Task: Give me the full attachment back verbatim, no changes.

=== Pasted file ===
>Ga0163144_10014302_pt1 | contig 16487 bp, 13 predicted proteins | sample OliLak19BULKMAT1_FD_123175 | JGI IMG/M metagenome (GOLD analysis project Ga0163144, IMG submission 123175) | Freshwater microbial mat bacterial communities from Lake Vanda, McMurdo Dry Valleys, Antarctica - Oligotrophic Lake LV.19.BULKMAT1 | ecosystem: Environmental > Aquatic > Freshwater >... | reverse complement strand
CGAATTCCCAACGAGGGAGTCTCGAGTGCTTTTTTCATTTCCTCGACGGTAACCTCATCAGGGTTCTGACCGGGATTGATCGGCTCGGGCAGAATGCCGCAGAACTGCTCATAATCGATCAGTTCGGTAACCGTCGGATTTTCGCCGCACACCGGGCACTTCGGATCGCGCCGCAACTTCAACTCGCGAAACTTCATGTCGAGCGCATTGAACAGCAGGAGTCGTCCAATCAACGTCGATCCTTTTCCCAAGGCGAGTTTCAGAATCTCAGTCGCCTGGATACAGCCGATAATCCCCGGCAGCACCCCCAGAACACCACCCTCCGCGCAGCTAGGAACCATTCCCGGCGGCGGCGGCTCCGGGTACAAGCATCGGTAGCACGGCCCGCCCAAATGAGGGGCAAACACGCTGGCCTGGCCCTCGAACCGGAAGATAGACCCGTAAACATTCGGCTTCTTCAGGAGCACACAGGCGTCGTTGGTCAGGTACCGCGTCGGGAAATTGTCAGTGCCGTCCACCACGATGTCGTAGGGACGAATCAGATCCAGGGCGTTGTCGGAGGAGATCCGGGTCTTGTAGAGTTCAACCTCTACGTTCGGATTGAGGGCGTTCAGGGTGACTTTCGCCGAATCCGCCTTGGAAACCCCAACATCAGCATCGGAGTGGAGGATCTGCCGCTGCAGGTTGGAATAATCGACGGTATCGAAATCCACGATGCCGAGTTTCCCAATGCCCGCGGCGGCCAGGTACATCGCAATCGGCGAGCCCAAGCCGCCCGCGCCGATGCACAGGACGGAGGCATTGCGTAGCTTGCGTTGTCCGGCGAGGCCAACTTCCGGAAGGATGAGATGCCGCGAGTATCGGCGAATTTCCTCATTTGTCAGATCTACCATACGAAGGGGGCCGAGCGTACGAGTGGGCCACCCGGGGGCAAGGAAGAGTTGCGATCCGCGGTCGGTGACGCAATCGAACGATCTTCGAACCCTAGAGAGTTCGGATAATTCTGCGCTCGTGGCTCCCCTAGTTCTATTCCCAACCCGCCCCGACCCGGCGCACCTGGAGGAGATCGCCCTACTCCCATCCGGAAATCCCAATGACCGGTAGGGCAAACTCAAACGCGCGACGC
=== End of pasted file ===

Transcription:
>Ga0163144_10014302_pt1 | contig 16487 bp, 13 predicted proteins | sample OliLak19BULKMAT1_FD_123175 | JGI IMG/M metagenome (GOLD analysis project Ga0163144, IMG submission 123175) | Freshwater microbial mat bacterial communities from Lake Vanda, McMurdo Dry Valleys, Antarctica - Oligotrophic Lake LV.19.BULKMAT1 | ecosystem: Environmental > Aquatic > Freshwater >... | reverse complement strand
CGAATTCCCAACGAGGGAGTCTCGAGTGCTTTTTTCATTTCCTCGACGGTAACCTCATCAGGGTTCTGACCGGGATTGATCGGCTCGGGCAGAATGCCGCAGAACTGCTCATAATCGATCAGTTCGGTAACCGTCGGATTTTCGCCGCACACCGGGCACTTCGGATCGCGCCGCAACTTCAACTCGCGAAACTTCATGTCGAGCGCATTGAACAGCAGGAGTCGTCCAATCAACGTCGATCCTTTTCCCAAGGCGAGTTTCAGAATCTCAGTCGCCTGGATACAGCCGATAATCCCCGGCAGCACCCCCAGAACACCACCCTCCGCGCAGCTAGGAACCATTCCCGGCGGCGGCGGCTCCGGGTACAAGCATCGGTAGCACGGCCCGCCCAAATGAGGGGCAAACACGCTGGCCTGGCCCTCGAACCGGAAGATAGACCCGTAAACATTCGGCTTCTTCAGGAGCACACAGGCGTCGTTGGTCAGGTACCGCGTCGGGAAATTGTCAGTGCCGTCCACCACGATGTCGTAGGGACGAATCAGATCCAGGGCGTTGTCGGAGGAGATCCGGGTCTTGTAGAGTTCAACCTCTACGTTCGGATTGAGGGCGTTCAGGGTGACTTTCGCCGAATCCGCCTTGGAAACCCCAACATCAGCATCGGAGTGGAGGATCTGCCGCTGCAGGTTGGAATAATCGACGGTATCGAAATCCACGATGCCGAGTTTCCCAATGCCCGCGGCGGCCAGGTACATCGCAATCGGCGAGCCCAAGCCGCCCGCGCCGATGCACAGGACGGAGGCATTGCGTAGCTTGCGTTGTCCGGCGAGGCCAACTTCCGGAAGGATGAGATGCCGCGAGTATCGGCGAATTTCCTCATTTGTCAGATCTACCATACGAAGGGGGCCGAGCGTACGAGTGGGCCACCCGGGGGCAAGGAAGAGTTGCGATCCGCGGTCGGTGACGCAATCGAACGATCTTCGAACCCTAGAGAGTTCGGATAATTCTGCGCTCGTGGCTCCCCTAGTTCTATTCCCAACCCGCCCCGACCCGGCGCACCTGGAGGAGATCGCCCTACTCCCATCCGGAAATCCCAATGACCGGTAGGGCAAACTCAAACGCGCGACGC